Small-signal analysis of a visual reflex in the locust View Full Text


Ontology type: schema:ScholarlyArticle     


Article Info

DATE

1966-05

AUTHORS

John Thorson

ABSTRACT

Measurement of isometric neck torque of the locust, in response to small sinusoidal motion of visual test patterns with large stripes, shows that displacements of 20 seconds of arc are perceived by the eye. On the other hand, when stripe size is varied, the eye seems not to resolve much detail since no response is elicited by patterns with spatial period less than 3°. It is shown that these two results are not incompatible.Current procedures for comparing geometrical interference phenomena in visual reflexes with the receptor spatial sampling relevant to motion perception are extended to treat the small-signal locust experiment, and shown in general to involve larger confidence limits than usually supposed. Especially, arbitrarily weighted contributions from several ommatidial pair-types in the hexagonal lattice are permissible. Finally, consideration of the effects of receptor and other series nonlinearities on motion-perception experiments of this kind predicts particular test patterns for which visual responses should depend upon phase relations of superposed Fourier spatial components, whether the events of receptor interaction involve correlation or not.Measured effects on the reflex of pattern luminance, contrast, displacement and spatial period form a basis for the small-signal frequency analysis described in the paper which follows this one. More... »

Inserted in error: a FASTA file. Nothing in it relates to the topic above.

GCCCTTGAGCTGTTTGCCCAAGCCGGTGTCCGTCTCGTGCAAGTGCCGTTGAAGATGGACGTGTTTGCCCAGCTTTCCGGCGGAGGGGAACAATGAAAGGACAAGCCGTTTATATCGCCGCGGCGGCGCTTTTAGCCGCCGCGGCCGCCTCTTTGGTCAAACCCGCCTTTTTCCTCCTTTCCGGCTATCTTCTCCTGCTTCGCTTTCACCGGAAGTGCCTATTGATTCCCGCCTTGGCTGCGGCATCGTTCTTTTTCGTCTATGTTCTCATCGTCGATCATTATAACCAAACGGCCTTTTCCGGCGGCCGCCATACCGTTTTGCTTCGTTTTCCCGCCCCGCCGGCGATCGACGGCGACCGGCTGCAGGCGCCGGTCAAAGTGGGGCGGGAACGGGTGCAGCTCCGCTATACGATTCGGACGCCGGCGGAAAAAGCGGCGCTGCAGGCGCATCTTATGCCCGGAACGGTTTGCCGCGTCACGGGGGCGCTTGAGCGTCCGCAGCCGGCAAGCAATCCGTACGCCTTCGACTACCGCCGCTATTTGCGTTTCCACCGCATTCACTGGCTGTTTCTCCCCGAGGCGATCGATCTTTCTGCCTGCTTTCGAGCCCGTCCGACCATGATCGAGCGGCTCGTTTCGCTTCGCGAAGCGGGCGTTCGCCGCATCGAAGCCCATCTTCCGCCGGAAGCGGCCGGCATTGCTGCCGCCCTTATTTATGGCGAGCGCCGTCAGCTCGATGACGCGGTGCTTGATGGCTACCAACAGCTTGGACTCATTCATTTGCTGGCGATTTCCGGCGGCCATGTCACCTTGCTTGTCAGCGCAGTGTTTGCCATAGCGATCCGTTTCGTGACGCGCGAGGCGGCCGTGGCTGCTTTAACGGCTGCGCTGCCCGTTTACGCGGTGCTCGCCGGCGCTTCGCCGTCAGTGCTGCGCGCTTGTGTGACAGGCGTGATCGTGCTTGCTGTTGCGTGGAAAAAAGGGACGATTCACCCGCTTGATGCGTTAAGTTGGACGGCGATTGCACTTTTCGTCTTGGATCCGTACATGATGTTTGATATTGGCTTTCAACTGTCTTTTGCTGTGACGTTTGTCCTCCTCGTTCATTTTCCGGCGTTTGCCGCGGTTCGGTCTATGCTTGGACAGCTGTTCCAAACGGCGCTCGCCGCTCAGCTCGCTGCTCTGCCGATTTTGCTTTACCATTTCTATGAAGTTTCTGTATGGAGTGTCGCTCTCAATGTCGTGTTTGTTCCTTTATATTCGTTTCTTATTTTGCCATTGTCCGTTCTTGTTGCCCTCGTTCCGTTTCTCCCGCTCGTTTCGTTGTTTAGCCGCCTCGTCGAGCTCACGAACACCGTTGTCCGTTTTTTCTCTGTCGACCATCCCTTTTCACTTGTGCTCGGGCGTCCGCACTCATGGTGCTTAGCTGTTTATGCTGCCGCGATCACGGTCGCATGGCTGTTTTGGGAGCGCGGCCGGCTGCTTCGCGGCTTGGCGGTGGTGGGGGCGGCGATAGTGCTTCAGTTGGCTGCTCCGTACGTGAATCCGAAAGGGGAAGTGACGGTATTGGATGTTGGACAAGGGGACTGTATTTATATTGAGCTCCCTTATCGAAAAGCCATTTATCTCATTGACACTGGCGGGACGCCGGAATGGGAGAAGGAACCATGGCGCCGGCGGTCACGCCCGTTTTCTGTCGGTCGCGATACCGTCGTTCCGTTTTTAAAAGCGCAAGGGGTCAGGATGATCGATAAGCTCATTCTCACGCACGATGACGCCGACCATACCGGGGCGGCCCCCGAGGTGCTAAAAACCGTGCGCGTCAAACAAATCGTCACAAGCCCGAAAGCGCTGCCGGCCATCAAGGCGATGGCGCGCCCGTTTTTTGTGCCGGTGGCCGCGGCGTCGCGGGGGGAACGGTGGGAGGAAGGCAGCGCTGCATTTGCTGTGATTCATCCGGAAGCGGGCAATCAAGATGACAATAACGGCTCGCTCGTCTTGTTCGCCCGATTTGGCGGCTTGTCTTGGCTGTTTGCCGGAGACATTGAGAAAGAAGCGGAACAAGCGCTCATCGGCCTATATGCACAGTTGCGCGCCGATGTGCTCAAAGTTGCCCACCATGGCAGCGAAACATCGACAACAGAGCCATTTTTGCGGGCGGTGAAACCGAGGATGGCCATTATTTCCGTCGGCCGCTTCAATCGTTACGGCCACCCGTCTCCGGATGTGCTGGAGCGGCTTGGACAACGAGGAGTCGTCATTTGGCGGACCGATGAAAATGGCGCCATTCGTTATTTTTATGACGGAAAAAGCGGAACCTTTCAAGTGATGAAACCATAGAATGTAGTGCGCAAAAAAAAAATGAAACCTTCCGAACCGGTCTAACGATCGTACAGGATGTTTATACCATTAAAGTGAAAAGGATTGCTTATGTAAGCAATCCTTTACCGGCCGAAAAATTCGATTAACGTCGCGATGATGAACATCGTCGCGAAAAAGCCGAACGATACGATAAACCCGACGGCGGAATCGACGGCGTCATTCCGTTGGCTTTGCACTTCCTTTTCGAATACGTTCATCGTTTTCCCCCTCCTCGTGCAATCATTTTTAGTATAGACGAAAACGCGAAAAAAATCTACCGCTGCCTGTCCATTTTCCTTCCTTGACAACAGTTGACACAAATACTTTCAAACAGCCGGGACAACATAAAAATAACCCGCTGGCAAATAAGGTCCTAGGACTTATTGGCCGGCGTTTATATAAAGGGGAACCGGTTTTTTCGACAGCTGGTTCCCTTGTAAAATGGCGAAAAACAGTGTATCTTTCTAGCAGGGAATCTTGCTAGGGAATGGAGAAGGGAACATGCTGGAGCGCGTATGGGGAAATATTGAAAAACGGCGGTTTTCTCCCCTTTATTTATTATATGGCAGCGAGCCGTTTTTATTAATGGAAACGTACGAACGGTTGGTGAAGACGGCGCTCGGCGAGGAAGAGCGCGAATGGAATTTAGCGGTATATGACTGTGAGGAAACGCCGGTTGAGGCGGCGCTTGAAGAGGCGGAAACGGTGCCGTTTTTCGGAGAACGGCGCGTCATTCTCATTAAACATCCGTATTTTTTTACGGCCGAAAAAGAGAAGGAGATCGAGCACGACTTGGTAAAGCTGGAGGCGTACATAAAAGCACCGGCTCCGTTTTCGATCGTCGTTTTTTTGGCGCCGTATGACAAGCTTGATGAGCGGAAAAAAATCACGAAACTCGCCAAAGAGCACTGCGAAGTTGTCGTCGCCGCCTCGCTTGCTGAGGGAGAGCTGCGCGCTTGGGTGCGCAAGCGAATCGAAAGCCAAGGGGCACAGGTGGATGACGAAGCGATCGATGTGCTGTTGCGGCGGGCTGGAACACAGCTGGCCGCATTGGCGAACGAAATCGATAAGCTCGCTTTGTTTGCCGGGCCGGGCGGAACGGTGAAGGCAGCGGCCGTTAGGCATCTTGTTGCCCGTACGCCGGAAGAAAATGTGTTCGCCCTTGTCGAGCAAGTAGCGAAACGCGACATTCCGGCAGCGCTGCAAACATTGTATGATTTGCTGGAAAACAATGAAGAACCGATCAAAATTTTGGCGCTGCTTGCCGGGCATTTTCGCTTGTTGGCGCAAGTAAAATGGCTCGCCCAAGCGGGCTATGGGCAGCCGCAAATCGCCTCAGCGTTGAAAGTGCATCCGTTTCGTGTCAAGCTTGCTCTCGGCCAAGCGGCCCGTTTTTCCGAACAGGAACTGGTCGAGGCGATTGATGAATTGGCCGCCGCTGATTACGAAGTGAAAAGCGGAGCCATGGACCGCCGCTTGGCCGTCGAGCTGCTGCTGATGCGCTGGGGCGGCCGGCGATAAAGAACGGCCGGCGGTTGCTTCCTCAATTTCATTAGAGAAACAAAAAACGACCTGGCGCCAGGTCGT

PAGES

41-53

Identifiers

URI

http://scigraph.springernature.com/pub.10.1007/bf00299897

DOI

http://dx.doi.org/10.1007/bf00299897

DIMENSIONS

https://app.dimensions.ai/details/publication/pub.1044695164

PUBMED

https://www.ncbi.nlm.nih.gov/pubmed/6003991


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